Hail to the king, baby! Why metal is obsessed with The Evil Dead

Metal bands are obsessed with The Evil Dead. More than any other horror franchise, the DIY demonic possession movie and ts sequels have inspired countless songs, videos, album sleeves and more. So why is everyone losing their heads (pun intended) over a low-budget video nasty released nearly 40 years ago?

The Evil Dead hit U.S. cinemas in October of 1981. Banned from theatrical release in several countries and branded a ‘video nasty’  when it hit VHS, it took shock factor and gore to a new level. The film made such an impact that it spawned two sequels, a remake, a TV series, video games and even a short-lived musical.

The storyline is fiendishly simple: the book of the dead, Necronomicon Ex-Mortis, written in blood and bound in human flesh, is unearthed by five college students. They accidentally awaken Kandarian demons who possess and kill them one by one. Only the dawn can bring salvation…

The central themes are basically everything metal thrives on: futility, isolation, the occult, brutality, and the darkness within. Combined with the movie’s copious levels of gore, it makes for prime song-fodder. Death mainman and extreme metal pioneer Chuck Schuldiner was such a fan that he titled the 1987 track Evil Dead after it (“Voice speaks out, all will die tonight… Spirits within/Causing terror, fear and darkness”).

He wasn’t the only one. Necrophagia’s It Lives In The Woods was directly inspired by The Evil Dead, as were Mortician’s Exmortis and Noturam Demondo. Deicide’s 1990 classic Dead by Dawn borrows its name from the title of the second Evil Dead film, mentions the Necronomicon by name, and features lyrics such as: “Book of the dead, pages bound in human flesh/Feasting the beast, from the blood the words were said.”

One controversial moment in the original movie in particular has proven to be a magnet for bands: the scene in which Ash’s sister is attacked and raped by a demonic tree. The brutality of this single scene inspired Gruesome’s Raped By Darkness and Raped In Hatred By Vines Of Thorn by The Black Dahlia Murder. “The vine rape scene was intense,” the latter’s frontman, Trevor Strnad, told Bloody Disgusting,  I love the idea of the forest coming alive.” (Raimi himself has become notably less enamoured of the scene over the years, with the director saying he regrets making it).

But The Evil Dead’s influence goes way beyond prompting a bunch gore-fixated death metal malcontents to write songs based on it. Sam Raimi’s unique filming style, quirky editing and striking aesthetic choices also iinspired several music videos.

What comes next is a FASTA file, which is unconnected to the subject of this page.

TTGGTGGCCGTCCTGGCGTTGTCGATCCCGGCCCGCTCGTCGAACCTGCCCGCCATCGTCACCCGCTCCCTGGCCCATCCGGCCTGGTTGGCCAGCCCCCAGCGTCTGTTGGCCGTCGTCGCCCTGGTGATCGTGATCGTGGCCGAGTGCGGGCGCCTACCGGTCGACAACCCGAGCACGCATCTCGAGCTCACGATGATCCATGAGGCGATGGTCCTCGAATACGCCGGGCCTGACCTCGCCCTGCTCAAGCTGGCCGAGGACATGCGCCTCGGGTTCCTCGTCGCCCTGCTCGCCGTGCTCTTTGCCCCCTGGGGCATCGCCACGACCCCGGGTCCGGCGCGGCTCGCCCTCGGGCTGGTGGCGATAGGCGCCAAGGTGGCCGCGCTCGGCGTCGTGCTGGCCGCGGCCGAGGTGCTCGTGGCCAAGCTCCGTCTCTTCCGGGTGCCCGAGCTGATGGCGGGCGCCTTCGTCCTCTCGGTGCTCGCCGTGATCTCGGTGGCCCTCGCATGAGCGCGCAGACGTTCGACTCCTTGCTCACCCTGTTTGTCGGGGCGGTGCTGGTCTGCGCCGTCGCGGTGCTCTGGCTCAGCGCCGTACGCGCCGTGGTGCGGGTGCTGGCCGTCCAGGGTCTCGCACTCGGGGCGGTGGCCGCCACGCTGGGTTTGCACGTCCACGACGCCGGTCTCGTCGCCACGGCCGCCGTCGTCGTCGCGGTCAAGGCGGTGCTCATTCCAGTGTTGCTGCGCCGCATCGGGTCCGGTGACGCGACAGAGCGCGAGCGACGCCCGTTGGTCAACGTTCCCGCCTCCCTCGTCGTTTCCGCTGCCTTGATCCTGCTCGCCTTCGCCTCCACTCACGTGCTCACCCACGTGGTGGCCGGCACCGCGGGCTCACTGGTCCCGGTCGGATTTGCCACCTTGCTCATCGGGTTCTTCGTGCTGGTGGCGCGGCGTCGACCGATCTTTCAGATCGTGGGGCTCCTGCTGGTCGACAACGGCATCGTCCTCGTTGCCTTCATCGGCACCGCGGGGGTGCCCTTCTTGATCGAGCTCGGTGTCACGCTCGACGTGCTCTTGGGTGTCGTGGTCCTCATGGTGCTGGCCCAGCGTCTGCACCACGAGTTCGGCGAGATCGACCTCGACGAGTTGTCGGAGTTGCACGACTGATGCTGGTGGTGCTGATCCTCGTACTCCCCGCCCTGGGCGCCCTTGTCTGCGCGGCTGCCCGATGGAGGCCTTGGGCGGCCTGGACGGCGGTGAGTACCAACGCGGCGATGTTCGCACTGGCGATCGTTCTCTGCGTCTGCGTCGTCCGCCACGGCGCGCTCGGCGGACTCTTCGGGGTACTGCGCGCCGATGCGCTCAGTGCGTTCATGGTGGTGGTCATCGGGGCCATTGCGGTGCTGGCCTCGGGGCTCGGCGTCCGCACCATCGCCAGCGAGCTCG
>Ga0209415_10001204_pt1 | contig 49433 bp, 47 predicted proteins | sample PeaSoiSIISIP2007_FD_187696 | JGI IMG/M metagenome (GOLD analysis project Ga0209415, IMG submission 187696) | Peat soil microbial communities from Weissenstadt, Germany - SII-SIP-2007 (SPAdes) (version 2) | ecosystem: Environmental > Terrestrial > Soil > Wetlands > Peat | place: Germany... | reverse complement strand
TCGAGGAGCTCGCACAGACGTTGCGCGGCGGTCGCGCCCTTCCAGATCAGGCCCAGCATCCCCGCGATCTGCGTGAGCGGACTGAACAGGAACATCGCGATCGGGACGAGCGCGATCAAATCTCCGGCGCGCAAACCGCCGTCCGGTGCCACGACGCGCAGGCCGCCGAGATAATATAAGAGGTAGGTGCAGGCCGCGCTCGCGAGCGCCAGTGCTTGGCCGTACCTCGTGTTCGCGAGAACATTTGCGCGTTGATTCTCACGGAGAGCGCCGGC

Strapping Young Lad’s promo for their 2005 track Love? takes its intro and outro almost directly from the Evil Dead playbook, opening with a double speed POV camera moving through woodland (complete with howling wind and sound distortion) into an almost identical abandoned cabin. The song starts when a reel-to-reel recorder begins to play – the same type of recorder used to wake the demons in the film. The production quality has even been lowered to match the same grainy feel as the original 1981 film.

Former SYL mastermind Devin Townsend has admitted he isn’t a huge horror fan, but makes an exception for The Evil Dead: “I have a horrible time with sadism and guts and gore. I just don’t know why people invest their time making art like that? But, weirdly, I really like Evil Dead, particularly the third one, Army Of Darkness. I thought that was great.”

There are also homages to Raimi’s shooting style in the clip for Mushroomhead’s We Are the Truth, which is set in a similar twisting woodland and fog-shrouded, backlit cabin, while Lordi’s video for Blood Red Sandman is a mini remake of the film, complete with gory make-up and spinning clocks. Frontman and horror movie fanatic Mr. Lordi s vocal about his love for the Evil Dead films, telling Rocktopia, “My favorite horror film is Evil Dead 2. This is why Sam Raimi was once my favourite horror director.”

Raimi himself has never acknowledged the influence he’s had on metal, but it’s safe to say that his unique blend of ultra-gore, dark humour and iconic shock factor awoke an obsession which is unlikely to die any time soon.